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Composite cylinders poised to make an impact on the exchange market

September 18, 2018 By    
According to Kundhi, customers like that they can see the fuel level in the cylinder through the open panel on the side. Photo By Joe McCarthy.

According to Kundhi, customers like that they can see the fuel level in the cylinder through the open panel on the side. Photo By Joe McCarthy.

If you mention propane to the average American, the scene of a 20-pound steel cylinder hooked to a backyard grill instantly comes to their mind. It is undoubtedly one of the most classic uses of the fuel. However, composite cylinders stand on the fringe of the cylinder exchange market and are poised to change that backyard scene in the years to come.

A composite cylinder is the combination of fiberglass and a resin, explains Craig Bruch, quality manager at Hexagon Ragasco North America, the parent company to Viking Cylinders, which produces a line of composite propane cylinders.

Proponents of composite cylinders like several of their features. The cylinders do not corrode; they weigh less and allow for simpler maintenance while still serving end users with the classic use of propane.

Tarun Kundhi, who works in business development for Viking Cylinders, says composite cylinders have benefits for both the propane marketer and the end user.

“On the consumer side, it is lightweight and has a stable base,” Kundhi explains. “They are easy to transport.”

Because composite cylinders are rust resistant, marketers save on cylinder refurbishment costs, and end users find the cylinders more attractive, Kundhi says.

Viking's Tarun Kundhi and Criag Bruch. Photo by Joe McCarthy

Viking’s Tarun Kundhi and Criag Bruch. Photo by Joe McCarthy

“For a propane company that needs to sand and refurbish their tanks on a regular basis, they won’t need to do that with a composite cylinder,” says Bruch. “You wash it when it gets dirty, but it is not going to corrode and it is not going to deteriorate.”

Since they don’t corrode, composite cylinders also stand up to salty air and perform well in marine applications, says Mark Komlosi, director of LPG products at Worthington Industries, which also offers a line of composite cylinders.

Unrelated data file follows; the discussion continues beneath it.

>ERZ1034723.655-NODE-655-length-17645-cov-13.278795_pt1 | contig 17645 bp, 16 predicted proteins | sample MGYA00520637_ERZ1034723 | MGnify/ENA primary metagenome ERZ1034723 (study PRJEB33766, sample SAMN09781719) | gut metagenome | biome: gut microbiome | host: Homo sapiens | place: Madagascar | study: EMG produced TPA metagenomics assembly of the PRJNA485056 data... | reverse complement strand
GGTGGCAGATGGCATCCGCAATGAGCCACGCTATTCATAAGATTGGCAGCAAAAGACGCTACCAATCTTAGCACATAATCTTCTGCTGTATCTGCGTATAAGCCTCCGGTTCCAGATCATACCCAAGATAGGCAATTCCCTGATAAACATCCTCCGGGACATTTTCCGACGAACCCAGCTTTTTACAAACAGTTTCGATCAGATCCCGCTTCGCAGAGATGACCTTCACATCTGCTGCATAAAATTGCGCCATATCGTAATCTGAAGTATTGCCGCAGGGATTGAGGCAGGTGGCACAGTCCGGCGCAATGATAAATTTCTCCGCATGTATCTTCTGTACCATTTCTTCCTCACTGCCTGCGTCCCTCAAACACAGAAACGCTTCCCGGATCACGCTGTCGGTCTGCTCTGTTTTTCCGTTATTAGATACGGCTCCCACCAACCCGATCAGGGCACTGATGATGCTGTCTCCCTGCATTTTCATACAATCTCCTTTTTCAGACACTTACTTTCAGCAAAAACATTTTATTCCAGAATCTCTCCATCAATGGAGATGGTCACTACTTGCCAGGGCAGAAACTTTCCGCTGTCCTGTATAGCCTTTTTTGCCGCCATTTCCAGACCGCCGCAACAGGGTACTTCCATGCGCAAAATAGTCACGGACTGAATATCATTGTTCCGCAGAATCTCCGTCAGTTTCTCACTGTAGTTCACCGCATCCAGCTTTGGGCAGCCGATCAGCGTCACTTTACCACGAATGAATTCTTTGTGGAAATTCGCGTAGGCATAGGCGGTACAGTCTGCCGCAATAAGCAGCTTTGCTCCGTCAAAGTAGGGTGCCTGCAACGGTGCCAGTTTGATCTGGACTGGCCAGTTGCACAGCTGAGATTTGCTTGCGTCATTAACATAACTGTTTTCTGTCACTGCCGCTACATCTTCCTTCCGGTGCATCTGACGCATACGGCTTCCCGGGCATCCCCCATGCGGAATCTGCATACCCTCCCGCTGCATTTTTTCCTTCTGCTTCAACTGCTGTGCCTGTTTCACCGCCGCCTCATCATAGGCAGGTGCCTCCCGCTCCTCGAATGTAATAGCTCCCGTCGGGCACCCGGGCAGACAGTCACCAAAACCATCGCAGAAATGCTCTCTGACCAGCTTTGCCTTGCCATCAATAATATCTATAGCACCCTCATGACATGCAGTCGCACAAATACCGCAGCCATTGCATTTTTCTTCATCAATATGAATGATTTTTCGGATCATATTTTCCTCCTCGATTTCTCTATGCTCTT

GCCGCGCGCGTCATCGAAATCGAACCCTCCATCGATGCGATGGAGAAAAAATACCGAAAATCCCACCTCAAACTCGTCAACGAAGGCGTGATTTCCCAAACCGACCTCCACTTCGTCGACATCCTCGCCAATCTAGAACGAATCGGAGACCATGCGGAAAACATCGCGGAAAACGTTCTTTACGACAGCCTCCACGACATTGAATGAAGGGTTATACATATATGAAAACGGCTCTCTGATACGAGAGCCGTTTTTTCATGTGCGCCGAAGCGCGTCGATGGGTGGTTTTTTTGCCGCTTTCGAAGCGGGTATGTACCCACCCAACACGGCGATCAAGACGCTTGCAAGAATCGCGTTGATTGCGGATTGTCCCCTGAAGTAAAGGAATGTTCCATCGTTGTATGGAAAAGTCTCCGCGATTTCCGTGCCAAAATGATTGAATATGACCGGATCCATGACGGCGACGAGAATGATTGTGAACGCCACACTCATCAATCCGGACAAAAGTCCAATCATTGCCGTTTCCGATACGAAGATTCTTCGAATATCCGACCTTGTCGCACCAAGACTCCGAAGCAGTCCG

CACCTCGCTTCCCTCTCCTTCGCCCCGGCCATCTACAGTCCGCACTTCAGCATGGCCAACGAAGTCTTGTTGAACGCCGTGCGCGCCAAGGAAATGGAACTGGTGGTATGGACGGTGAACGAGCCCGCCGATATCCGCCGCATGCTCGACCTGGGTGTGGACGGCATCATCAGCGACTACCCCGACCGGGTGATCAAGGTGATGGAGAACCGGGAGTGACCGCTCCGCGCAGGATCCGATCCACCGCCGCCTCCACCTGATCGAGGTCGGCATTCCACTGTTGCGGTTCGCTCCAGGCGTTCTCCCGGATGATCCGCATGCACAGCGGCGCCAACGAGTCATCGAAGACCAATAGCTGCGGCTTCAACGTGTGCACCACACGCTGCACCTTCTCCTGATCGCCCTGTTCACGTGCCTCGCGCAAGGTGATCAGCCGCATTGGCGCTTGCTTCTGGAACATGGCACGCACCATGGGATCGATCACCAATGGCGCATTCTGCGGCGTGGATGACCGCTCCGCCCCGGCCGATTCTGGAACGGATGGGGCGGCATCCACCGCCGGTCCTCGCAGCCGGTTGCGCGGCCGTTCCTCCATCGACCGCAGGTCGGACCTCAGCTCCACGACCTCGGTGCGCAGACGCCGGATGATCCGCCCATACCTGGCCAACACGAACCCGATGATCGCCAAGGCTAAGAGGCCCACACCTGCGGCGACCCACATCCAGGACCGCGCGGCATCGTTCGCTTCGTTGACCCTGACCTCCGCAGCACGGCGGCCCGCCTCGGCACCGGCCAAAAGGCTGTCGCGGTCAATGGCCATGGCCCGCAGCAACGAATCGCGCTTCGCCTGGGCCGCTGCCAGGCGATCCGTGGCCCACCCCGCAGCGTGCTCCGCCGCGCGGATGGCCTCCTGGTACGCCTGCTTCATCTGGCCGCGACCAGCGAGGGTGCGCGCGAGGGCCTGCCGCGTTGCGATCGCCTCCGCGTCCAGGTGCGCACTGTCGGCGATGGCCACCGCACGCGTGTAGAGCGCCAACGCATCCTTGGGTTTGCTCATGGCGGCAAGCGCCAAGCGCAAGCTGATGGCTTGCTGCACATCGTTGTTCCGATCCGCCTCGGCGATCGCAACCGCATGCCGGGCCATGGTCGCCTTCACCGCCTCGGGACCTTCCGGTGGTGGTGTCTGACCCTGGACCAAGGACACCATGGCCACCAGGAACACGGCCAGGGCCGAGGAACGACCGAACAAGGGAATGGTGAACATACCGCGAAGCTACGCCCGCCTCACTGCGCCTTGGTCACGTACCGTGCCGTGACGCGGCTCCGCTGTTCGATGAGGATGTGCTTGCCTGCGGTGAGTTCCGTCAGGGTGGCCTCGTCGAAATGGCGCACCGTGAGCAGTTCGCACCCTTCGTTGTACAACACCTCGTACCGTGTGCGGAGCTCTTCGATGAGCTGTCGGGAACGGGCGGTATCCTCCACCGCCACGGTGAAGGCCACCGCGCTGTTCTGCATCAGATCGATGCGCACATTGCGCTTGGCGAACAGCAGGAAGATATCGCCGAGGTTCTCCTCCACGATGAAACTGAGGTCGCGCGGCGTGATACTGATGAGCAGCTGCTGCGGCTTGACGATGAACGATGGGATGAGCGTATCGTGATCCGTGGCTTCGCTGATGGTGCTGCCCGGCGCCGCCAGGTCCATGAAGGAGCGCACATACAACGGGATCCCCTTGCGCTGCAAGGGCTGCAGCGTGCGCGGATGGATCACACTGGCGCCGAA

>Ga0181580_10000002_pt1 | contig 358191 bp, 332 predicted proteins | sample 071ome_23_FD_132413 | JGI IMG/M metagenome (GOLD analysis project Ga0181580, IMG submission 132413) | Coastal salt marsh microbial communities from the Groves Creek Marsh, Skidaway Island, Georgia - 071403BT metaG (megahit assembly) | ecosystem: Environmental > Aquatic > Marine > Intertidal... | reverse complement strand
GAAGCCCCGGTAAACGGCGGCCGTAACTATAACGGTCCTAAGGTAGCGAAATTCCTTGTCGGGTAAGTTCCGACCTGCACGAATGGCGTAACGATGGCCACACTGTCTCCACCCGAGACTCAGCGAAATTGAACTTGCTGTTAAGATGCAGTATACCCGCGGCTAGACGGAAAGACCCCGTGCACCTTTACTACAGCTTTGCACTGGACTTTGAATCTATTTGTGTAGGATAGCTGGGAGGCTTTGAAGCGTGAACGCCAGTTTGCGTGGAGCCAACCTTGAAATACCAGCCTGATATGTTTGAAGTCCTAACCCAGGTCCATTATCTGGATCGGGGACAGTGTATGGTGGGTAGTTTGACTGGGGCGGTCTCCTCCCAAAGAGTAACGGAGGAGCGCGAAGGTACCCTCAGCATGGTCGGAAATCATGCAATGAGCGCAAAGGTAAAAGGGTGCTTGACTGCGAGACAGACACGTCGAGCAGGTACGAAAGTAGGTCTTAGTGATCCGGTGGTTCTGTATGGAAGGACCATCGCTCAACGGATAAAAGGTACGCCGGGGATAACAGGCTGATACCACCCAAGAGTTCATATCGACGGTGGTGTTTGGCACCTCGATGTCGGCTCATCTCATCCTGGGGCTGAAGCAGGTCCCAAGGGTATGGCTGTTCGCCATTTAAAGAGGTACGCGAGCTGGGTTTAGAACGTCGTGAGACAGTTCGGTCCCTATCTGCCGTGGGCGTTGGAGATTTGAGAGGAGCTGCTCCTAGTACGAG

“Another big advantage, primarily for consumers, is you can see how much gas is in our tank,” Kundhi adds. “So, they really find that as the No. 1 benefit.”

Eric Smolenski, general manager for industrial products at Worthington Industries, and Komlosi note the higher production costs for composite cylinders, which can be two to three times as much as steel cylinders, creating challenges when working with the North American market.

In fact, propane retailers who have not adopted composite cylinders in their operations cited cost as the main reason, according to an LP Gas magazine survey about the cylinder exchange market.

Exploring the market

Worthington Industries manufactures steel and aluminum cylinders, and acquired Amtrol-Alfa, a European manufacturer of lightweight steel and composite cylinders, in June 2017.

Komlosi says the acquisition was a good way for the company to expand its global footprint and offerings. Worthington Industries is currently exploring the composite cylinder’s place in the North American propane market.

Amtrol-Alfa added low-pressure composites to its portfolio in 2005 when the demand for a lighter, more user-friendly cylinder for domestic use was growing in the European and Middle Eastern markets, Smolenski explains.

Photo courtesy of Worthington Industries.

Photo courtesy of Worthington Industries.

“In North America, we’re in exploration mode,” he says. “Our team is speaking with end users – both those who refill their own cylinder and exchange – as well as propane marketers and retailers. We’re interested in understanding needs, pain points and creating the ideal experience for specific audiences.”

Komlosi notes challenges in working with the current cylinder exchange infrastructure in North America.

“The North American customers have adapted to using a steel cylinder, and their infrastructure is based around that steel cylinder,” Komlosi says.

“Compatibility is not only grills but exchange markets where they have cages and trucks specifically set up for a [steel] 20-pound propane cylinder. Now you are introducing a new cylinder, which isn’t really a drop in replacement. It does have some unique characteristics, but there are some challenges, as far as people adapting to the new cylinder.”

According to Komlosi, Worthington Industries is showcasing the composite cylinders to gauge interest levels in the United States.

The state of the cylinder exchange market, Kundhi says, depends on the end-user level.

“Indications are that when a consumer understands the benefits they get in a composite cylinder, up to 30 percent are willing to make the switch,” he says. “The challenge for us is, how do we educate consumers about the cylinder.”

Seven propane retailers across the country are currently using Viking Cylinders in their exchange programs.

“Our customers build an exchange brand around our cylinders,” Kundhi says. “That is what the consumer really needs to be educated on.”

Joe McCarthy

About the Author:

Joe McCarthy was an associate editor at LP Gas Magazine.

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